Wednesday, 20 August 2014

Making Lemon Juice from Limes - Dr. Hewasa Lorin, Director – Student Services



Life is not always a bed of roses. Sometimes you work really hard only to find yourself sidelined. Sometimes you do not always get to choose what you want for yourself. But we do get to choose one thing, and that is, how we deal with life. As Babe Ruth put it “You just can’t beat the person who never gives up”.



Making Lemon Juice from Limes


Actor and comedian Robin Williams’ death left the world stunned as he chose to end his life on 11th August 2014. It was shocking for many who found it surprising that for someone who made a living by making people laugh had to resort to taking his own life. It is really unfortunate and sad, and as the world continues to speculate, even ridicule and troll endlessly on the internet about his life, we may probably never know what was going on inside his mind. But what incidents like this also make us realise is that the pressure of life is immense - the pressure to perform well, the pressure to survive, the pressure not to fail and be happy or the pressure to be the best that one can be.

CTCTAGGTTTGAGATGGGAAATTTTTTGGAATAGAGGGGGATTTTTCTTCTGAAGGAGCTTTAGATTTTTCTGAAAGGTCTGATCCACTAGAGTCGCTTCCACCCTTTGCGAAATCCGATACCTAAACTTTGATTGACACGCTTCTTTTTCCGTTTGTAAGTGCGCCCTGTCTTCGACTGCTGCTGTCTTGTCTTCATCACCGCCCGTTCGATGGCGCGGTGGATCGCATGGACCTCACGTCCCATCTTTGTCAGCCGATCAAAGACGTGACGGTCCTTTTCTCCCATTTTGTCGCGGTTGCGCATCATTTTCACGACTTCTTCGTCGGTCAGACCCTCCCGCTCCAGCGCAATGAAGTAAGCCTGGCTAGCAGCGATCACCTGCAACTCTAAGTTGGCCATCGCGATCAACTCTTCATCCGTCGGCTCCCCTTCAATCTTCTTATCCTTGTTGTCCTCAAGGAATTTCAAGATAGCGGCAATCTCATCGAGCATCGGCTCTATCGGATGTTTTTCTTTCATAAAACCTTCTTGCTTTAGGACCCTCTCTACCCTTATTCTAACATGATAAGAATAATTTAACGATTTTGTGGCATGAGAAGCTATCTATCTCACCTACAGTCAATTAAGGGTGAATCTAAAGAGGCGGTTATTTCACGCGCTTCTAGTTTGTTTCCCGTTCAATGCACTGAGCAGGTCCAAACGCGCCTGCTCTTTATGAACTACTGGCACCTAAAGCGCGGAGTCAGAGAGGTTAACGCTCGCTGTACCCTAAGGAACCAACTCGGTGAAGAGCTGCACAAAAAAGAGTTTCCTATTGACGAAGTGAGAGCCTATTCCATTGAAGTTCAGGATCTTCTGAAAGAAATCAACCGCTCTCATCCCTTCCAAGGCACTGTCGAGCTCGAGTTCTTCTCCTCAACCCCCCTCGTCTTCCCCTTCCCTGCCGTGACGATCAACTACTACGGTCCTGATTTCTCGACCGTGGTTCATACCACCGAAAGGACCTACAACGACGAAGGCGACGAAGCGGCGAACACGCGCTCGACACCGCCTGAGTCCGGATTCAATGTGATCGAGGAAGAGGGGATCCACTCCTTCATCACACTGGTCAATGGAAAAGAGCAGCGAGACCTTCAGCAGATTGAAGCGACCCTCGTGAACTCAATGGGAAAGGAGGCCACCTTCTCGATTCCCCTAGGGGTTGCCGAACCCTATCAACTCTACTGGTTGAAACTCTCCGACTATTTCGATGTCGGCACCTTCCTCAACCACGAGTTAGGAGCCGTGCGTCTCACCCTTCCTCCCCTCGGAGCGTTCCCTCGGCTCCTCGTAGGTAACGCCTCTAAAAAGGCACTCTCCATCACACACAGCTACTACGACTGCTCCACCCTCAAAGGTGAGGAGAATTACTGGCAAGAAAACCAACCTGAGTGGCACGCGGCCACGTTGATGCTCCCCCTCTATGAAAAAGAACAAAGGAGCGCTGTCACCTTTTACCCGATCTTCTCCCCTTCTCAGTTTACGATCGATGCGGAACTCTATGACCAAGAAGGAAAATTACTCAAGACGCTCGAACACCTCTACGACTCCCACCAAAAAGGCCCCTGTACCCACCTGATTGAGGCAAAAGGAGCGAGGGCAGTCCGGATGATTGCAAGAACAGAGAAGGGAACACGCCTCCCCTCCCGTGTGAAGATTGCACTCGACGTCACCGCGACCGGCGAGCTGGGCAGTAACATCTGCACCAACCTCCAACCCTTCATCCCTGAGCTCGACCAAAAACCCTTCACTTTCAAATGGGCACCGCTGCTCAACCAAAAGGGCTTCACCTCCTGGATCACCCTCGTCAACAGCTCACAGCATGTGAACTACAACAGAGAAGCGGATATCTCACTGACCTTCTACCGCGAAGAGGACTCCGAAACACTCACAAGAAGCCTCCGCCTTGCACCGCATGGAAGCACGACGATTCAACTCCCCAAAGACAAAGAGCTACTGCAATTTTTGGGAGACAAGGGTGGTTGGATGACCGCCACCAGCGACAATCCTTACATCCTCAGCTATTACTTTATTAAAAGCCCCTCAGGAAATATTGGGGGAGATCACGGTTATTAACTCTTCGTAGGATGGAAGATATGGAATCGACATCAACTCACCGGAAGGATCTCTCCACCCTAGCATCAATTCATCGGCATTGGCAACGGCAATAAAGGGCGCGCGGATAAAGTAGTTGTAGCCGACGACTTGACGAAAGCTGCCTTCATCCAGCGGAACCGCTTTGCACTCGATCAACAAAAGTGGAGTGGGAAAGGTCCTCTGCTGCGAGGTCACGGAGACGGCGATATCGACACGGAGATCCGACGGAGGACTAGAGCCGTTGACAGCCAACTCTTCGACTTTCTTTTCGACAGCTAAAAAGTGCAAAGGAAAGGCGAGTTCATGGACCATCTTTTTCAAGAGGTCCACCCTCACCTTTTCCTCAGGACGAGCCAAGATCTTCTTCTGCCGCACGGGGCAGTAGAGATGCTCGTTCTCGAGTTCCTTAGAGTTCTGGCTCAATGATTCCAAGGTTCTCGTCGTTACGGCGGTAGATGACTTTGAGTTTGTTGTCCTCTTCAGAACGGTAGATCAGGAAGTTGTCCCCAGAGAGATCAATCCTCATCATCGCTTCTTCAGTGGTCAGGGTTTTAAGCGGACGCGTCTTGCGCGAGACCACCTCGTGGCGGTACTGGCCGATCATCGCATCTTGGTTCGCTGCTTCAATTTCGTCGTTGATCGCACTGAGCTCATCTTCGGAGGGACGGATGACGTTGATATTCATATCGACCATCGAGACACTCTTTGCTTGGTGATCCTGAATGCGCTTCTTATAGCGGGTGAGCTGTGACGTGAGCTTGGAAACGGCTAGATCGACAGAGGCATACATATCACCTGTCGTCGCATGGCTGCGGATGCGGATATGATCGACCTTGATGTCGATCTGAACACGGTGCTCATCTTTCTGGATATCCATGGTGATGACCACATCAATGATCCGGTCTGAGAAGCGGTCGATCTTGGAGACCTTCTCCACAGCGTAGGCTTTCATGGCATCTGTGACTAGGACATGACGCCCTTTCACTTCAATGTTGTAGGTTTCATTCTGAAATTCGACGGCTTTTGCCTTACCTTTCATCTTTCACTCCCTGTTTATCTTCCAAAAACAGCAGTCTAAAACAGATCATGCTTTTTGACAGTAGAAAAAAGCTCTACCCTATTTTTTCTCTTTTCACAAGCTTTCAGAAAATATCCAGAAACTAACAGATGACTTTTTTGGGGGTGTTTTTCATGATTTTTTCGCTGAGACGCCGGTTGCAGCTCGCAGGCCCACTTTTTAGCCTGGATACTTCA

Life is brief, and everyone everywhere is trying to do something concrete with their lives. Some fail while some succeed. Some cope while some don’t.  The truth is that there are some things beyond our control in life too. Life has its own way of working out and sometimes we do not always get to choose what we want for ourselves. But we do get to choose how we deal with life.